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6 hours of digging

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  • 6 hours of digging

    About 5 years ago on a Saturday I get a call from my boss/friend. He wants me to bring my ramcharger over to help pull a truck out of the mud at his place. The truck is a ford f-900 dual axle 55' bucket truck that weighs 32,000 pounds. I know there is no way I will be able to do anything but I had to check it out.

    It all started when he used his father in law's ford 8n tractor with a brush hog on the back to mow a part of his property that was usually wet, but he walked around a bit and decided it was dry enough. Of course after a few passes he gets it stuck. He went back to the house and got his ford tractor with a backhoe on it to pull it out (its a little bigger than the 8n). After trying to pull the 8n out the backhoe is stuck. He goes back to the house to get the bucket truck with the monster winch on the front. The winch looks like a MU2 but 2-3 times larger, and driven by a hydraulic motor.

    The area being mowed is next to his field with beans growing about knee high so to keep from damaging any crops he follows the edge of the field and needs to turn aroud to get the right angle for winching. He pulls up partly in the grassy area and the front of the bucket truck sinks to the front bumper. On hard ground the bumper is almost 3' tall. The axles have a locking switch to drive both at once but they just spin. His dad stopped by to see what was going on and stayed to help with the project.

    First we went ahead and hooked up 2 4x4 pickups to the rear of the bucket truck with chains and had one guy in the big truck, we pulled and it did not budge. Time to dig. We got some shovels and began to remove mud from behind the front wheels. It was thick and heavy mud so we had another idea. The truck has outriggers that need to come down when using the boom and has the capability of raising the whole truck in the air when parked on cement. He had some 4' pieces of railroad ties we took to the "site" and figured we could get something under the front tires if we could raise it. I laid the first chunk of wood under the out rigger and watched it push that tie in the ground the full length of the cylinder or about 4'. We tried a couple more but they just dissappeared into the muck. Meanwhile the owner tried his best to get the backhoe out using the arm to push down and move the back over. He eventually got it after a close call of a rollover. With the backhoe out he brought that around to the bucket truck to dig behind the wheels. His dad and I got on the other side of the truck with shovels and tried more digging. After several minutes we heard a large boom from the other side of the truck. We went around to see that a tooth on the backhoe bucket ripped a hole in the sidewall of the front tire. Time to rethink the situation.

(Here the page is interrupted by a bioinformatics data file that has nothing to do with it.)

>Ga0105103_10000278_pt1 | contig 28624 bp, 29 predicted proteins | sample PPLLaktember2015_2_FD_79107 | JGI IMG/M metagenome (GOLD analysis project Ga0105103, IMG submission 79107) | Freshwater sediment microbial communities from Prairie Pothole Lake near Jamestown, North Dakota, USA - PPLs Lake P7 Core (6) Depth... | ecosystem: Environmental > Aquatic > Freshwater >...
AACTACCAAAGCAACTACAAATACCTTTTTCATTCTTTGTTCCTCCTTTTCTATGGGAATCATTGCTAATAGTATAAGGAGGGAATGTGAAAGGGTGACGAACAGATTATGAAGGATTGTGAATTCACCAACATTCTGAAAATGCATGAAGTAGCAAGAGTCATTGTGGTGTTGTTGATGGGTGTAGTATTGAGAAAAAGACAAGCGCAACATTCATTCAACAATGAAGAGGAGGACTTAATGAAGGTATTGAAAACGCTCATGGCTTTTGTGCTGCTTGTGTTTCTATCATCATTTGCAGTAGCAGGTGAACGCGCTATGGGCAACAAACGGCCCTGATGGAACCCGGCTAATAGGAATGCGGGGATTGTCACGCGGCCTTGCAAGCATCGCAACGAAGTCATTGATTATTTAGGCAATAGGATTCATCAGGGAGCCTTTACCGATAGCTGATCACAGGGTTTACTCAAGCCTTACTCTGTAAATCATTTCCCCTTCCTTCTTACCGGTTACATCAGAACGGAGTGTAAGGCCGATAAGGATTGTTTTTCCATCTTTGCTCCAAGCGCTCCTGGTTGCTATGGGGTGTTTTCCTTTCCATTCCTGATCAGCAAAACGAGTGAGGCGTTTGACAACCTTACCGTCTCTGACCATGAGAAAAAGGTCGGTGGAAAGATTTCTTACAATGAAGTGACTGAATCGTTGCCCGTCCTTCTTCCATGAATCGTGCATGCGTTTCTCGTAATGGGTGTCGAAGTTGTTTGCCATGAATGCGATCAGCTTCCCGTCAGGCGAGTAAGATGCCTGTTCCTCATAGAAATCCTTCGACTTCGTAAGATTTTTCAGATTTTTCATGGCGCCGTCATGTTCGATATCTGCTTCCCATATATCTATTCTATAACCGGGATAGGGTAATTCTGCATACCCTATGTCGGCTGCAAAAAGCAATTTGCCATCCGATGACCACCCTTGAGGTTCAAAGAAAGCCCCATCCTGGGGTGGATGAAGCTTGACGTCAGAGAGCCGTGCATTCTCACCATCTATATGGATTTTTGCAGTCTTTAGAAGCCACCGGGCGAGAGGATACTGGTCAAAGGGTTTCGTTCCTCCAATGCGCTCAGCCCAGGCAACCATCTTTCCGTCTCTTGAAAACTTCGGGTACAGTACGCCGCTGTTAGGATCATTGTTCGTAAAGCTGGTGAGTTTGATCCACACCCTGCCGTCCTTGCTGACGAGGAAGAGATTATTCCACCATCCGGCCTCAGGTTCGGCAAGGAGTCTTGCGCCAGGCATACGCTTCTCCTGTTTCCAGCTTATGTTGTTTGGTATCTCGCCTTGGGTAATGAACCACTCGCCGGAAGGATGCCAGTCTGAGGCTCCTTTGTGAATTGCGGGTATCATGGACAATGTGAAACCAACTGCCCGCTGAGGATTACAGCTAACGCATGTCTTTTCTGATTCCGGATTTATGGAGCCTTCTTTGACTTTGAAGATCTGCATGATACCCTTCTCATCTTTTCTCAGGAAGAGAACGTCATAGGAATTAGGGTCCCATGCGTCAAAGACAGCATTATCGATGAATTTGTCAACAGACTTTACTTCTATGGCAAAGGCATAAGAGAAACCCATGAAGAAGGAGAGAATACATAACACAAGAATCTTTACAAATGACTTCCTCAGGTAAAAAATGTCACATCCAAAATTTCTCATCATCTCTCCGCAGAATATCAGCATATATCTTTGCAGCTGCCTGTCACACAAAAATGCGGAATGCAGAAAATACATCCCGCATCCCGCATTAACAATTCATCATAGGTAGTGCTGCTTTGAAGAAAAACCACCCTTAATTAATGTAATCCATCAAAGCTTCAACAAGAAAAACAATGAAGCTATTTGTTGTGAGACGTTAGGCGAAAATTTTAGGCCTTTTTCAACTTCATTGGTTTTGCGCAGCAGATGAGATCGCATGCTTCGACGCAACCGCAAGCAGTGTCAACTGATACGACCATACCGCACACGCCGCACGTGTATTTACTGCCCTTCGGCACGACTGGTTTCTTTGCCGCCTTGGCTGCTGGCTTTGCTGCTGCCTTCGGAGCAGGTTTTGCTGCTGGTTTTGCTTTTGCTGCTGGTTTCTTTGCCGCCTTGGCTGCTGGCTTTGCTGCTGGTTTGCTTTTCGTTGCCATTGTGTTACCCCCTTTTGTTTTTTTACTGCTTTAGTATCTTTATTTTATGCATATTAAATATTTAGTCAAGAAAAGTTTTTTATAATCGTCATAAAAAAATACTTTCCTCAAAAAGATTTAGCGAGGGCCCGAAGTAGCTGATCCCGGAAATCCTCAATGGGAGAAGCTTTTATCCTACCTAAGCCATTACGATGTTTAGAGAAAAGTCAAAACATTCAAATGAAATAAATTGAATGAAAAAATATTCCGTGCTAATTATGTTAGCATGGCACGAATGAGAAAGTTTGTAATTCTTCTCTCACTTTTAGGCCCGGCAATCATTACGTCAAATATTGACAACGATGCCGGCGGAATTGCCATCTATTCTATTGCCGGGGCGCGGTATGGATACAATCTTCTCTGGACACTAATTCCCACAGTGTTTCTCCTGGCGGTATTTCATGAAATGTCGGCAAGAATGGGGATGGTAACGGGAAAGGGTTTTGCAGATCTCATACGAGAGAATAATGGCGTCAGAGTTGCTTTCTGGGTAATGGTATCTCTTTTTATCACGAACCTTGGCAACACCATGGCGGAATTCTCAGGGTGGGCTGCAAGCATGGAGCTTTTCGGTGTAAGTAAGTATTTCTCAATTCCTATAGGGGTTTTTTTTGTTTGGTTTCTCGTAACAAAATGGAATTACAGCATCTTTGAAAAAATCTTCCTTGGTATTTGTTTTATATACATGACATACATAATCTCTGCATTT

We stood there looking at the stuck bucket truck with the blown tire when I had an idea. I said lets take the boom and move it aroud to the rear of the truck. I don't know what it weighs but 50' of boom turned around so at least 15' is hanging off the back of the truck has to make some difference. We tried it and hooked up both trucks again and one guy in the truck axles locked and the pedal to the floor. It moved. After rocking it back and forth it finally pulled out of the hole. Now on to the 8n.